An automatic War Surtax would ensure we have the resources to give our troops what they need to succeed and would guarantee that every American does their part, not just those that are being asked to sacrifice their lives on the battlefield.
America has a long history of presidential leadership and congressional action to increase revenues in times of war. Likewise, Americans have been repeatedly willing to a sacrifice for national interests. For example:
• The Civil War was paid for by America's first income tax that generated $55 million during the war. Paying income tax to support the war was viewed as an act of patriotism.
• A federal excise tax on telephone was established in 1898 during the Spanish- American war. It was repealed after the war, but reestablished or raised during WWI, WWI, Korean War and the Vietnam War.
• The War Revenue Act of 1917 imposed a progressive surtax on the incomes of most Americans.
• The Excess Profits Tax, a predominantly wartime fiscal instrument, was designed primarily to capture wartime profits that exceeded normal peacetime profits. These taxes were used extensively in WWI, WWI and the Korean War. They were repealed after each war.
Not all of these taxes were met with wild enthusiasm but popular reluctance to higher taxes, and in some cases war tax resistance, was tempered by a sense of patriotic duty and shared sacrifice. "It takes taxes to beat the Axis" declared the narrator to Donald Duck in a Disney short film produced during World War II.
Mere reluctance became Orwellian resistance in the Bush years. "Nothing is more important in the face of war than cutting taxes," House Majority Leader Tom DeLay declared in March 2003 as we went to war.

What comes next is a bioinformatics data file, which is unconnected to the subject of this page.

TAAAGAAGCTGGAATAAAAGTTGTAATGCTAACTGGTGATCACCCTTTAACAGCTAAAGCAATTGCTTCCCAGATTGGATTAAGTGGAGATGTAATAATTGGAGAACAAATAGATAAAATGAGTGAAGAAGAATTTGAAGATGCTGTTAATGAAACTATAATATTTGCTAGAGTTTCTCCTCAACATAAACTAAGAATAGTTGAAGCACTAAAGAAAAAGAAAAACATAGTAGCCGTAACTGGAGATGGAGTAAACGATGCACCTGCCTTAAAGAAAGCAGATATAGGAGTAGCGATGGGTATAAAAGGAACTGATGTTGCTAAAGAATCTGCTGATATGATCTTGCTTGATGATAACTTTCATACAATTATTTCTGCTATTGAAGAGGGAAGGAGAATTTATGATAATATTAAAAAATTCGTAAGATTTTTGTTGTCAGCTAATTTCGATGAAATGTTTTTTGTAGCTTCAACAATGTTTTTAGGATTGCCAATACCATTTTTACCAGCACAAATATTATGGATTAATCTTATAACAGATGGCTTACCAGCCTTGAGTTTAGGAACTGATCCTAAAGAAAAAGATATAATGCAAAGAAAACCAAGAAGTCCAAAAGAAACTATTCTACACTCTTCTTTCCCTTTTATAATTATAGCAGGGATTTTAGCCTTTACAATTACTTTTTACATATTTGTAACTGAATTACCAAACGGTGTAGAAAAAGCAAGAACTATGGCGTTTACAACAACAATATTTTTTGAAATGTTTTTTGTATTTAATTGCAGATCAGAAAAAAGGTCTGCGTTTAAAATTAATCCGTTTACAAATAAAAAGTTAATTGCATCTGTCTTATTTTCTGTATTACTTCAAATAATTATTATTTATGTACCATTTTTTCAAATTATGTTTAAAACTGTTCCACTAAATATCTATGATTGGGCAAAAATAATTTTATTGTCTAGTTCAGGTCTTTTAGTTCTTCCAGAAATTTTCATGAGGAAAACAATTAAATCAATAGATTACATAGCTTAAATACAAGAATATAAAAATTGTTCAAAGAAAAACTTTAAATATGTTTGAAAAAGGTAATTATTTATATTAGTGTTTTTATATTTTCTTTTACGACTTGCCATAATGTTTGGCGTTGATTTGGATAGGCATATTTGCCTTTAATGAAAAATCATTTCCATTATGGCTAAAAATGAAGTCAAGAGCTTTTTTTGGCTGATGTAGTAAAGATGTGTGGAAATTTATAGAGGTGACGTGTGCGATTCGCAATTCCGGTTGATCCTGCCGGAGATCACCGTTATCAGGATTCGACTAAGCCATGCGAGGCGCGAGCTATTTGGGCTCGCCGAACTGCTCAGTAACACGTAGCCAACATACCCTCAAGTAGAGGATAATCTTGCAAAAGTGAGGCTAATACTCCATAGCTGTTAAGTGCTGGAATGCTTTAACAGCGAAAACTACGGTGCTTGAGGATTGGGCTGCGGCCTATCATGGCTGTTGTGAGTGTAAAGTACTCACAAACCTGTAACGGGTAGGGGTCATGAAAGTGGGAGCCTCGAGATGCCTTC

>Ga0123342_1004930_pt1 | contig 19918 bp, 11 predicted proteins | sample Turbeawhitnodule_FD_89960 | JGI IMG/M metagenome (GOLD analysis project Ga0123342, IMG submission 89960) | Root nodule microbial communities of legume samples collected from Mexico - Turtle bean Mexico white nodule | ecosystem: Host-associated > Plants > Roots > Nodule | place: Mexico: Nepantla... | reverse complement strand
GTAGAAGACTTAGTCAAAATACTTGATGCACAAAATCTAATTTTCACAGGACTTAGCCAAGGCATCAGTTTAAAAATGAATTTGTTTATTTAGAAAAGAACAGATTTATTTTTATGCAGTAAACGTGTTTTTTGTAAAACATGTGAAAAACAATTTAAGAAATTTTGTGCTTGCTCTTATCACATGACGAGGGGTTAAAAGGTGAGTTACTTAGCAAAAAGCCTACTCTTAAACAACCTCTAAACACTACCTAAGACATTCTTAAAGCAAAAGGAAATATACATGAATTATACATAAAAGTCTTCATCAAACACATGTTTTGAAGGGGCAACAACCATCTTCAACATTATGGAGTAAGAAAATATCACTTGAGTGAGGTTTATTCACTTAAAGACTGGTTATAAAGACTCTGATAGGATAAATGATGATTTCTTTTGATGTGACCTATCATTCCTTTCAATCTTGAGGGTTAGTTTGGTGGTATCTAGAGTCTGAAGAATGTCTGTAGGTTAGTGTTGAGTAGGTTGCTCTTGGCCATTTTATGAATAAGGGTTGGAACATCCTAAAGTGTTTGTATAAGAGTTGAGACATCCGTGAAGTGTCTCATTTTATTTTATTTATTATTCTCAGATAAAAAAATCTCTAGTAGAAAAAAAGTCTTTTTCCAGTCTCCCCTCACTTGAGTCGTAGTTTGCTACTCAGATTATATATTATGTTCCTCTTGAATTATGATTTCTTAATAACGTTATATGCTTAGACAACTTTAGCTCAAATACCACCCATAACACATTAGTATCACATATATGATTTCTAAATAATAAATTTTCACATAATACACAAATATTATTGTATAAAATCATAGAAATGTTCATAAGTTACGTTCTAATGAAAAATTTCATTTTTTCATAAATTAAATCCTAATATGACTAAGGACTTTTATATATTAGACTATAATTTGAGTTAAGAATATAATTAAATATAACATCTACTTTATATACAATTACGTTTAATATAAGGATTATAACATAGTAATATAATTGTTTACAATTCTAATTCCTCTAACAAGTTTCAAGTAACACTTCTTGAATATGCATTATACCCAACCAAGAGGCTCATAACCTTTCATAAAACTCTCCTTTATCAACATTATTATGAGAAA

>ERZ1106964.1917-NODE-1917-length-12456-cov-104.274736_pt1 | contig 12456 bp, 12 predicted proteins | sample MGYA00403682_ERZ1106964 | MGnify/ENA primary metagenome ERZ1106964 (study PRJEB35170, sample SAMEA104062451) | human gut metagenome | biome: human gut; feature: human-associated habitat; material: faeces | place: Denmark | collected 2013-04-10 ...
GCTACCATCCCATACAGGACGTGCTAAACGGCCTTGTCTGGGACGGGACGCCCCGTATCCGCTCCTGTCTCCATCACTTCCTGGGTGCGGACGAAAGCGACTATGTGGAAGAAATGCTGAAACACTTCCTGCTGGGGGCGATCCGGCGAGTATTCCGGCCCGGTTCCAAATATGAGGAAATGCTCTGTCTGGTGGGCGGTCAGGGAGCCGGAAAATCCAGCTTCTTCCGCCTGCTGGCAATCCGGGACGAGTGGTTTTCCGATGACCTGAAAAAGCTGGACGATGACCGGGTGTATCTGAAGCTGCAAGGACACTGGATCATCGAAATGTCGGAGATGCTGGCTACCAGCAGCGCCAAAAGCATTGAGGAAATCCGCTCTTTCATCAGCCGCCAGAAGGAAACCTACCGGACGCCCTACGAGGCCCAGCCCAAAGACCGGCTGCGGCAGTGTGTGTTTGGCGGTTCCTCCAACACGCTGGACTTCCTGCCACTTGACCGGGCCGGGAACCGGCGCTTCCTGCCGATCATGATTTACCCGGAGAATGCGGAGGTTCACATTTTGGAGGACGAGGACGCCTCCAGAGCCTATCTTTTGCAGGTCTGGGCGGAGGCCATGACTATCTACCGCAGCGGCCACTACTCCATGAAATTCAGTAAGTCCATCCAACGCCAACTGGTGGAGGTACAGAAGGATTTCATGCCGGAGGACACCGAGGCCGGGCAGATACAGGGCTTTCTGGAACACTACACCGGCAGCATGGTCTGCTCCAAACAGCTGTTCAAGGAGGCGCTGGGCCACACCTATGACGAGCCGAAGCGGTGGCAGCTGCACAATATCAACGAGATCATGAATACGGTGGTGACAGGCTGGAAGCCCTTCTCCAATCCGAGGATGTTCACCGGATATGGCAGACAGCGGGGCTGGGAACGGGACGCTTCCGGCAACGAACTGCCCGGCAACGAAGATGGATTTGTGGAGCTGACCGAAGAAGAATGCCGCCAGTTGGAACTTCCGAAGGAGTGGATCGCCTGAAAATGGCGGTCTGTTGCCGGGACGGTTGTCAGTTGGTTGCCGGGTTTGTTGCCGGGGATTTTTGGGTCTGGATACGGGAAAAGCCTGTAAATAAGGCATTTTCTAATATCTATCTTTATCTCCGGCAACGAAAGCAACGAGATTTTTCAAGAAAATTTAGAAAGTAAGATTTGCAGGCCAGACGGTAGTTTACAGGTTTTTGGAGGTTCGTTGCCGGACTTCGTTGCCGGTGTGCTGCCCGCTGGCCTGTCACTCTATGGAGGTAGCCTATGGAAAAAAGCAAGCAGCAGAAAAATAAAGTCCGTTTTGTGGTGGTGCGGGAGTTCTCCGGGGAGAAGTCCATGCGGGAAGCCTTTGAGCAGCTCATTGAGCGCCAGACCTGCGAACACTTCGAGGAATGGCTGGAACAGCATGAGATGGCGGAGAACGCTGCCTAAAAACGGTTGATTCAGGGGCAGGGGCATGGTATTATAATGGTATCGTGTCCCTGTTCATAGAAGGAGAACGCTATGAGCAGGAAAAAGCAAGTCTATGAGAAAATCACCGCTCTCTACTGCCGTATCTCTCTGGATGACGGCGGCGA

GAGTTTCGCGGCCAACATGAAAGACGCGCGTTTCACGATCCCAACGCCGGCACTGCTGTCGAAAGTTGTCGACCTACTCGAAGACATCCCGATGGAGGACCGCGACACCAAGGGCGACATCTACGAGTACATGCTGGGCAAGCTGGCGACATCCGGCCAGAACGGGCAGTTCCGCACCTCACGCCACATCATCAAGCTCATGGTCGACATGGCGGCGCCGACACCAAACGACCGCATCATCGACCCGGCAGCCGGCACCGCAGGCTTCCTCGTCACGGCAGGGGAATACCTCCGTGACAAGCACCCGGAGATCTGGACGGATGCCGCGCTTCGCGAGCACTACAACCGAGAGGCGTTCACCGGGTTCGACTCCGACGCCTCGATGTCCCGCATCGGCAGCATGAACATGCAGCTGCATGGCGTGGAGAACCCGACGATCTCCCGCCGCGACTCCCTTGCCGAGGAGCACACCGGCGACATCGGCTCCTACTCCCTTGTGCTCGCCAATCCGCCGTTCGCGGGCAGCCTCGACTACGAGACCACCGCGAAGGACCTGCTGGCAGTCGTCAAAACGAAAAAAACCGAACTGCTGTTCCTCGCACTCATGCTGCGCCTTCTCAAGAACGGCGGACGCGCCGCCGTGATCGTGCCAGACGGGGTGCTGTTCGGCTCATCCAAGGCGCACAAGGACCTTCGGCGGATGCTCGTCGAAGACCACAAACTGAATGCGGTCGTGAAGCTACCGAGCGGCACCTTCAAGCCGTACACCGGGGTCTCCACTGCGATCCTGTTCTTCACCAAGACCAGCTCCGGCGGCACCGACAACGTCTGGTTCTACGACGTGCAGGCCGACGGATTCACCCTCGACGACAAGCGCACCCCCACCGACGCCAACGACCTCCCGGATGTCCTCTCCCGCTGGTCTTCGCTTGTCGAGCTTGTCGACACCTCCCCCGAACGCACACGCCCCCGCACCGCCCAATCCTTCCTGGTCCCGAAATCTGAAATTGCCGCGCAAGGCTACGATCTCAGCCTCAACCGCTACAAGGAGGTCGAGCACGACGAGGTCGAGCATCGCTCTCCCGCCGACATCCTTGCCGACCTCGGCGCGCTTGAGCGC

The Iraq war would have ended a lot sooner - and might have never started - if we were all asked to pay a monthly surtax that brought the costs and impacts of war into our living rooms as regularly as it is in homes of families with sons and daughters at war.
Simply stated, it should never be easier for elected representatives to send American troops to battle than to tax Americans to pay for it. And it shouldn't be easy for any of us to ignore the sacrifices our troops and their families make every day while at war.
An automatic war-tax would insulate decisions to go to war from election cycle tax politics. It would commit and connect every American to our national purpose and guarantee we have the funds to support our troops on the ground. It would guarantee that we don't continue the post-Vietnam tradition of disgracefully neglecting the needs of veterans when they come home with the social and physical damage created by war. It would mean that we wouldn't have to starve our schools, roads, health care and rob our future with crushing national debt. And it would cause us all to think a little harder about why and when we should go to a war.